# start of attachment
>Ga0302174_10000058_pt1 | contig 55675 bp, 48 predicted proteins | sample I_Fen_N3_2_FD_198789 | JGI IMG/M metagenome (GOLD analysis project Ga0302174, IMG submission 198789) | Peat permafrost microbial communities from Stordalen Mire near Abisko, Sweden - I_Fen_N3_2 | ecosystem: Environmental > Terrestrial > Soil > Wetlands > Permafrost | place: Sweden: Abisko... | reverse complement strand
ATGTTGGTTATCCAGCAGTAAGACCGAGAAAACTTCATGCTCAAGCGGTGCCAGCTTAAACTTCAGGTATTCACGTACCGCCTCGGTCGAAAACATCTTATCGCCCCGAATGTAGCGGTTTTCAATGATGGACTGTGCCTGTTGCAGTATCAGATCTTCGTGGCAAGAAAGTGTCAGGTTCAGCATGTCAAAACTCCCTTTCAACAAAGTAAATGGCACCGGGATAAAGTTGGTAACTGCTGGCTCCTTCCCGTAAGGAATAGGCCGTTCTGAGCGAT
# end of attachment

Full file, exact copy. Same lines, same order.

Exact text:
>Ga0302174_10000058_pt1 | contig 55675 bp, 48 predicted proteins | sample I_Fen_N3_2_FD_198789 | JGI IMG/M metagenome (GOLD analysis project Ga0302174, IMG submission 198789) | Peat permafrost microbial communities from Stordalen Mire near Abisko, Sweden - I_Fen_N3_2 | ecosystem: Environmental > Terrestrial > Soil > Wetlands > Permafrost | place: Sweden: Abisko... | reverse complement strand
ATGTTGGTTATCCAGCAGTAAGACCGAGAAAACTTCATGCTCAAGCGGTGCCAGCTTAAACTTCAGGTATTCACGTACCGCCTCGGTCGAAAACATCTTATCGCCCCGAATGTAGCGGTTTTCAATGATGGACTGTGCCTGTTGCAGTATCAGATCTTCGTGGCAAGAAAGTGTCAGGTTCAGCATGTCAAAACTCCCTTTCAACAAAGTAAATGGCACCGGGATAAAGTTGGTAACTGCTGGCTCCTTCCCGTAAGGAATAGGCCGTTCTGAGCGAT